Songs of Kurt Weill
12/03/2008 - 13/03/2008
Back by popular demand, brilliant musicians Janet Roddick, David Donaldson, Steve Roche, David Long, Chris O’Connor and Jeff Henderson return to the Club with more songs from Kurt Weill. Building on their previous success, they have produced a bigger and better pastiche of decadent Berlin and edgy musical theatre.
Venue: Pacific Blue Festival Club
12 Mar 7:30pm (Wed)
13 Mar 7:30pm (Thu)
(excl. service fees)
Duration: 90 mins
Janet Roddick, David Donaldson, Steve Roche, David Long, Chris O'Connor and Jeff Henderson
1hr 30 mins
More pioneer rocker than old German jazz dude
Review by Rosel Labone 17th Mar 2008
Last week the Pacific Blue Festival Club allowed us to experience Kurt Weill as we never have before.
This innovative Arts Festival project by Wellington institution Plan 9 is not so much an extreme makeover as a complete reinvention of both the known and not so well known music of 20th Century composer Kurt Weill. This formidable clan of expert technicians have taken apart Weill’s music and rebuilt it, piece by piece by piece.
It’s a fine effort which serves to illustrate the capacity that Weill still has to move, entertain, and enlighten us.
Weill was an original, a man both out of his time and inextricably linked to it. His music sits between roots Americana and the Germanic tradition, making for a unique experience. With the composer offering a range of diverse stylistic options to choose from, in this show it is the element of risk that takes precedence.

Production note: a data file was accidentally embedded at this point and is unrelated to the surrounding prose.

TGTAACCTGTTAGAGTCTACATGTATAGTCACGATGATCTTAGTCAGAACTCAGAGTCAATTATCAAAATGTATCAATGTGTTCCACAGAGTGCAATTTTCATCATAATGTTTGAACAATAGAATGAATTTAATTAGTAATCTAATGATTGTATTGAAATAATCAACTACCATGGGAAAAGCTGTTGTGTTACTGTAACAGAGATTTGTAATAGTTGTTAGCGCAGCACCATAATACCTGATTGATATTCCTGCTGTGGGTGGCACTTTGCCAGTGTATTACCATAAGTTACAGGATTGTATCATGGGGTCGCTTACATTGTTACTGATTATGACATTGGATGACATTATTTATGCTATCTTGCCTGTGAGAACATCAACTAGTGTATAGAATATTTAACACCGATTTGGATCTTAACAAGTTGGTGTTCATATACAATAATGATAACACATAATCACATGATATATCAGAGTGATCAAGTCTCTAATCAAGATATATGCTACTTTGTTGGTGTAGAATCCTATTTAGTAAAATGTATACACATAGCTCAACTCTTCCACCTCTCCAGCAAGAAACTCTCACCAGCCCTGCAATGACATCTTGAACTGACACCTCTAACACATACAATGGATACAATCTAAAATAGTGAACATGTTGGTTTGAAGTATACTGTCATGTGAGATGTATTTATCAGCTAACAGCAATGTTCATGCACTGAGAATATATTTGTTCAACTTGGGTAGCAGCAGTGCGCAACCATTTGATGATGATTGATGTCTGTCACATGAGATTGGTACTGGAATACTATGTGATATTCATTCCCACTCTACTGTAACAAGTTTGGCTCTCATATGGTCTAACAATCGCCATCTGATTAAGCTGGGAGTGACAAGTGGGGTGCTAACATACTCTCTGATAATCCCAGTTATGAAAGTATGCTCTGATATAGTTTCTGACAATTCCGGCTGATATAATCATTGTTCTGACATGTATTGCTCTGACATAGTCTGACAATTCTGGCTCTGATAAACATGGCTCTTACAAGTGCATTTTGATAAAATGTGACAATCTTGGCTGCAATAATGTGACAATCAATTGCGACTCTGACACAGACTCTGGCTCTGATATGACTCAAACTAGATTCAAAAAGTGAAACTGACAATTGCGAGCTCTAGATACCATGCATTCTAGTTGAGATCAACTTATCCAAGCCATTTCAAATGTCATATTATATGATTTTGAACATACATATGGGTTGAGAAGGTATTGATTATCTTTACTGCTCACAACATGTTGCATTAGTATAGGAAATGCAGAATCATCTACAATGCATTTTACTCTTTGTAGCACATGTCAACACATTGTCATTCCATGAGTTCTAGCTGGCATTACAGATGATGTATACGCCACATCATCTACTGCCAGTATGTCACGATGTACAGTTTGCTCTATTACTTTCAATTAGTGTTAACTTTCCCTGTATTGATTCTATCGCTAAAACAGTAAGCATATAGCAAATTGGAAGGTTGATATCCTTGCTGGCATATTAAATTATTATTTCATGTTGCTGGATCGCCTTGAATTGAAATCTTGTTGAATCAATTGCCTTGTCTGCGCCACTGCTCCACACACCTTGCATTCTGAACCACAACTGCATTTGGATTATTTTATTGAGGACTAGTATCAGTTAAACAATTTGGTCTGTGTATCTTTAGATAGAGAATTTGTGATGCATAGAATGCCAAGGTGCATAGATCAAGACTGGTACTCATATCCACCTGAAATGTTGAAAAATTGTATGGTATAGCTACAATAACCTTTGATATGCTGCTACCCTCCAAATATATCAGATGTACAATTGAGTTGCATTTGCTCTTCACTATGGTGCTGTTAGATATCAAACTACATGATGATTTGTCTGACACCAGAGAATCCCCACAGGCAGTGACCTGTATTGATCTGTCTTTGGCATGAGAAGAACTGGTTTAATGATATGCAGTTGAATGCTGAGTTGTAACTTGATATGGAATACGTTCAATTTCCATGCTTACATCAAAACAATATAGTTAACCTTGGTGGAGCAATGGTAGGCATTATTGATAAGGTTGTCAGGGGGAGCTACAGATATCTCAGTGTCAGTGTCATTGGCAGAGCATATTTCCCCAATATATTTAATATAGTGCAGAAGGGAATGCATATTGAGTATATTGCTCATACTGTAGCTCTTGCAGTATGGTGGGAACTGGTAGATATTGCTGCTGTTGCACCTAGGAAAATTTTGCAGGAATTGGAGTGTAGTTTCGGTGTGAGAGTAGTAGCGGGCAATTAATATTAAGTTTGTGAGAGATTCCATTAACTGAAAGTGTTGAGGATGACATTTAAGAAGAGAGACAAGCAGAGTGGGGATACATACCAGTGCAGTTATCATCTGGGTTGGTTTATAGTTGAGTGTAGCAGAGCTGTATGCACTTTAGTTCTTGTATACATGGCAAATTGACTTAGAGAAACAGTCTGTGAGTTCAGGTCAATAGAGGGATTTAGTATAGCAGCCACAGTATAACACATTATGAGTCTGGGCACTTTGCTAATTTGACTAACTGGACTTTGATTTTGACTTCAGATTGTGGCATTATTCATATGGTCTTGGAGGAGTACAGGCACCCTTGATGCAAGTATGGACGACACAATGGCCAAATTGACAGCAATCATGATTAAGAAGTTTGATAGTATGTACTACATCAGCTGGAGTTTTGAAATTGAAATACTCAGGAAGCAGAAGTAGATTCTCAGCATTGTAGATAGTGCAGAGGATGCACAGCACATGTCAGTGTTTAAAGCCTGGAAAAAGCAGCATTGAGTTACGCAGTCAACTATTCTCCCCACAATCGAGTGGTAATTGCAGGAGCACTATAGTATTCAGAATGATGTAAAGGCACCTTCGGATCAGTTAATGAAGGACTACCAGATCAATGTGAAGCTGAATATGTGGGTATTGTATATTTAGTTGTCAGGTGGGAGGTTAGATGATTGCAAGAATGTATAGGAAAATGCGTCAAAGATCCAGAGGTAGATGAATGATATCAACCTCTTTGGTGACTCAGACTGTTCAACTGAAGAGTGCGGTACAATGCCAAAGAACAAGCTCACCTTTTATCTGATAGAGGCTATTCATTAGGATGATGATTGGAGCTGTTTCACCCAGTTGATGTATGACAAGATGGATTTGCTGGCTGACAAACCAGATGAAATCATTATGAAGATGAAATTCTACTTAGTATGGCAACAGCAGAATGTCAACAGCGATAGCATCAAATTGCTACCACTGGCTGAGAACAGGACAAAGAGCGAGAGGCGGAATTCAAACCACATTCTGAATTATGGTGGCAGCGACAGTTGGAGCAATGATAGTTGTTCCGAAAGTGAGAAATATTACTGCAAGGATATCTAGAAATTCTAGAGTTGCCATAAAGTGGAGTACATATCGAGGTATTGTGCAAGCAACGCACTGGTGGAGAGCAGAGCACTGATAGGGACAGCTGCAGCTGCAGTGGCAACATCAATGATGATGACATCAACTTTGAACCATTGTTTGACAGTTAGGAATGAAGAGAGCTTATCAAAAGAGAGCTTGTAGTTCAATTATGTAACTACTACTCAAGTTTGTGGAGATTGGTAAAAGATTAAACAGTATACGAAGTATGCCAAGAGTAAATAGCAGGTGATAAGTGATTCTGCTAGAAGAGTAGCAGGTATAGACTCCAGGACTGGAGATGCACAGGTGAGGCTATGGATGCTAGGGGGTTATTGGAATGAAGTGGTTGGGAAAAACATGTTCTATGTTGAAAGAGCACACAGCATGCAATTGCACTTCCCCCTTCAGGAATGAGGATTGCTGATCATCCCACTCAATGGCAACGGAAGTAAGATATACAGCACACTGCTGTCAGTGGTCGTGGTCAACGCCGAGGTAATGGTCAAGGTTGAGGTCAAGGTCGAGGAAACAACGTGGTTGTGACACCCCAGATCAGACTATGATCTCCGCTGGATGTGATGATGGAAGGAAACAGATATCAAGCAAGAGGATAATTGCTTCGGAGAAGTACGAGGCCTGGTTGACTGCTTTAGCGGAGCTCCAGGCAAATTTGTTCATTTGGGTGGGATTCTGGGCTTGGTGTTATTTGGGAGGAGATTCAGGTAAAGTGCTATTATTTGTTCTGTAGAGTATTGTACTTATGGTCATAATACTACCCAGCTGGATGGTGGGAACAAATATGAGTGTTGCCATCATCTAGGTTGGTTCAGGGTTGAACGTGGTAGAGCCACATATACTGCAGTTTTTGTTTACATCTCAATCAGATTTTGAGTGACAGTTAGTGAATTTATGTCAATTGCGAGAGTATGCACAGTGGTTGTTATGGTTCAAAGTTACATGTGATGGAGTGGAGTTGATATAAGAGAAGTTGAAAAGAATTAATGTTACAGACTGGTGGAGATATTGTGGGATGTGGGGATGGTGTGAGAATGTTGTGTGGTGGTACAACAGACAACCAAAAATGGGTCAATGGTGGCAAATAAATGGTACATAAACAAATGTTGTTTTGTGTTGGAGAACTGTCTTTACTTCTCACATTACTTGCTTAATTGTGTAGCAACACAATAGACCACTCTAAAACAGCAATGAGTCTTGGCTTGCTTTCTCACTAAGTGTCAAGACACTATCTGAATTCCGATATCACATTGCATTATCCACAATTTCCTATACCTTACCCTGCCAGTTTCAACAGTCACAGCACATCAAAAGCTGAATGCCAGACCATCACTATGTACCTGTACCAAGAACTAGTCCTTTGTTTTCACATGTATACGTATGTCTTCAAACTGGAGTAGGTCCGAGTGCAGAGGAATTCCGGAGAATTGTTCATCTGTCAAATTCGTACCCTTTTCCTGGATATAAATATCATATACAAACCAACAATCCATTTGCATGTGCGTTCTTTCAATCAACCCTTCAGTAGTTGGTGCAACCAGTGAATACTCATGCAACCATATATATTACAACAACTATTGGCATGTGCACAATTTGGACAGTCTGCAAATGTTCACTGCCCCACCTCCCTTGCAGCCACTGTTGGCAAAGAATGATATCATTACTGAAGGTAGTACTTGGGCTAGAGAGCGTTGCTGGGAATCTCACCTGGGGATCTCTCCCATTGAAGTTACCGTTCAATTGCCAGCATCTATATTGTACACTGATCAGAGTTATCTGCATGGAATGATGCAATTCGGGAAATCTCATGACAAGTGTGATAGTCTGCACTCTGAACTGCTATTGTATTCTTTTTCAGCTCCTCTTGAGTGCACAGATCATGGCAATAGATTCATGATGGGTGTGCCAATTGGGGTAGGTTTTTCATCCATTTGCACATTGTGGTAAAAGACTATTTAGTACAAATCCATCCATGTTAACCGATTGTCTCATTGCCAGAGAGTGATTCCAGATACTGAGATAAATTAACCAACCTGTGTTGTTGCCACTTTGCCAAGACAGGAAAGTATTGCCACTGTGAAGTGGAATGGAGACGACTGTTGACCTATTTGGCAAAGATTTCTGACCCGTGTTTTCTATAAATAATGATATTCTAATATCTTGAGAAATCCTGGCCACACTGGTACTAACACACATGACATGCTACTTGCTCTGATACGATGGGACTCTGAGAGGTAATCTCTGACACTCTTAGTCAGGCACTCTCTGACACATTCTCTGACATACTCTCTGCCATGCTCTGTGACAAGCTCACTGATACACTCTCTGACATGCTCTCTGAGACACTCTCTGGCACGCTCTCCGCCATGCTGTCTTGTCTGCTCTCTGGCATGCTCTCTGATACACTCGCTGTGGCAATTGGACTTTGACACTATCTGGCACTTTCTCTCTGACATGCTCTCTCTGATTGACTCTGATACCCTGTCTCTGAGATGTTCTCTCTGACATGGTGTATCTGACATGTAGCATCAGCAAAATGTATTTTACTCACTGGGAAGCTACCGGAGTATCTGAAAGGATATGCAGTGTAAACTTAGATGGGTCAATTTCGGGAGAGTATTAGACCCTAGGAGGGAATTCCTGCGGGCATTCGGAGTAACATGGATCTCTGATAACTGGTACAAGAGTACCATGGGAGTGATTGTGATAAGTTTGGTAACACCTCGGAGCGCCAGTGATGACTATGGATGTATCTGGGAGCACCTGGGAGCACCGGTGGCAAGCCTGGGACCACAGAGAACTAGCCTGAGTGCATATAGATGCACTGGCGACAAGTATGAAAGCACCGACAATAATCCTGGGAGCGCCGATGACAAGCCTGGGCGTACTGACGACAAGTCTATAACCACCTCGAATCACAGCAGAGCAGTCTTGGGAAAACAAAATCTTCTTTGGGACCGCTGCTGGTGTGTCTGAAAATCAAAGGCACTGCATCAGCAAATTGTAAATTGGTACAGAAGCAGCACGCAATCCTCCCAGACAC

The verdict? Weill was more pioneer rocker than old German jazz dude. That’s in keeping with the legacy the composer himself would have wanted to leave. His music is messy. It’s rough. It’s an electric volt to the senses.
Janet Roddick turned up the volume on Weill from the first number, the well-loved ‘Mack the Knife’, and set the tone for the evening. The small band of players made a big noise with saxophone, clarinet, drums, banjo, double bass and electric guitar. ‘Mack the Knife’ has a chameleon quality which transcends time and place, and means that everyone from Louis Armstrong to Lotte Lenya has had a go at putting their own stamp on it.
The band each played an integral part in the creation of the music and did a good job filling in as a veritable orchestra – so much so that opening numbers offered some concern of the level of sound overpowering the small venue.
Janet Roddick makes an unorthodox Weill interpreter. Vocally, the fashion for Weill tends to move in cycles – and usually the interpreters treat us to either a healthy dose of Teresa Stratas-esque vibrato or clipped character singing à la Ute Lemper. Janet Roddick was somewhere in the middle. Stepping on stage looking like a Pulp Fiction era Uma Thurman, in both ‘Mack the Knife’ and ‘Bilbao Song’ Roddick’s powerhouse vocals were a sledgehammer to the senses.
It therefore came as something of a relief when she displayed her vocal range and effective use of dynamic contrast in the ‘Ballad of Pirate Jenny’ from Weill’s Threepenny Opera. Here Roddick demonstrated a rare gift for creating atmospheric suspense and tension in a performance that captivated the audience.
After a few Booze, Broads and Brawls style cabaret numbers we were offered a nice shift of pace with the crooner’s classic, ‘Speak Low.’ In this wonderful arrangement each performer demonstrated their own individually excellent musicianship and versatility, with Roddick accompanying herself on the piano and the other band members playing their role of substitute orchestra to the hilt: the banjo became a violin with the use of a bow; the double bass at times filled in for the whole string section; and Weill’s ominous rhythmic undercurrents were given free reign with the primal force of drums. The aim of the musicians seemed to be to make the message of the music clear and above all relevant to a modern audience.